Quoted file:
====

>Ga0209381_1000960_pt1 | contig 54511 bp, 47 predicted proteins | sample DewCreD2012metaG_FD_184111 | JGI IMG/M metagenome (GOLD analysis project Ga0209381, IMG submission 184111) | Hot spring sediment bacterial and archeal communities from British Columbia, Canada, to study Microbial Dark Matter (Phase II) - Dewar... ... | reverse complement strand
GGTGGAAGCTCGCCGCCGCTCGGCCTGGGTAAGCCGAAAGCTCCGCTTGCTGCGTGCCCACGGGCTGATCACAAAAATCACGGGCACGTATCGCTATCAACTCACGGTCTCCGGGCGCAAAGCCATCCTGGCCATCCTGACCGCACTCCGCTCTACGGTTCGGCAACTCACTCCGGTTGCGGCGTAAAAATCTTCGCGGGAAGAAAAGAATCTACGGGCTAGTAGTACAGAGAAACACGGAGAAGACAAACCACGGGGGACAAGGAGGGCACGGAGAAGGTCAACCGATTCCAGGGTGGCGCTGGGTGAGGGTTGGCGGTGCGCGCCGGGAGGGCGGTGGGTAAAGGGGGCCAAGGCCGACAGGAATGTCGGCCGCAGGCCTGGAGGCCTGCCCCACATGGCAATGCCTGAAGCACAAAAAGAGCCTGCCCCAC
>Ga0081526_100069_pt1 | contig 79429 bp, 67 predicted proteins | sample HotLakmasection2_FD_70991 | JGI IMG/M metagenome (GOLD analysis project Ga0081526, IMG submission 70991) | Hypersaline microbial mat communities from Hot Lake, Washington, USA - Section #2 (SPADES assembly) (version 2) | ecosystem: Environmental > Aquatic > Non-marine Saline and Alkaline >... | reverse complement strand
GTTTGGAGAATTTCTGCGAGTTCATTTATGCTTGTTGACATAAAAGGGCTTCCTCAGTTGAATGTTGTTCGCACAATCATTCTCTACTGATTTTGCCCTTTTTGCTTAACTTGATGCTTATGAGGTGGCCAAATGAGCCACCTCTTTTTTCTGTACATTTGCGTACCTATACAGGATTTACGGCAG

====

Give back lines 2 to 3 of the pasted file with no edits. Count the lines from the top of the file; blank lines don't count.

GGTGGAAGCTCGCCGCCGCTCGGCCTGGGTAAGCCGAAAGCTCCGCTTGCTGCGTGCCCACGGGCTGATCACAAAAATCACGGGCACGTATCGCTATCAACTCACGGTCTCCGGGCGCAAAGCCATCCTGGCCATCCTGACCGCACTCCGCTCTACGGTTCGGCAACTCACTCCGGTTGCGGCGTAAAAATCTTCGCGGGAAGAAAAGAATCTACGGGCTAGTAGTACAGAGAAACACGGAGAAGACAAACCACGGGGGACAAGGAGGGCACGGAGAAGGTCAACCGATTCCAGGGTGGCGCTGGGTGAGGGTTGGCGGTGCGCGCCGGGAGGGCGGTGGGTAAAGGGGGCCAAGGCCGACAGGAATGTCGGCCGCAGGCCTGGAGGCCTGCCCCACATGGCAATGCCTGAAGCACAAAAAGAGCCTGCCCCAC
>Ga0081526_100069_pt1 | contig 79429 bp, 67 predicted proteins | sample HotLakmasection2_FD_70991 | JGI IMG/M metagenome (GOLD analysis project Ga0081526, IMG submission 70991) | Hypersaline microbial mat communities from Hot Lake, Washington, USA - Section #2 (SPADES assembly) (version 2) | ecosystem: Environmental > Aquatic > Non-marine Saline and Alkaline >... | reverse complement strand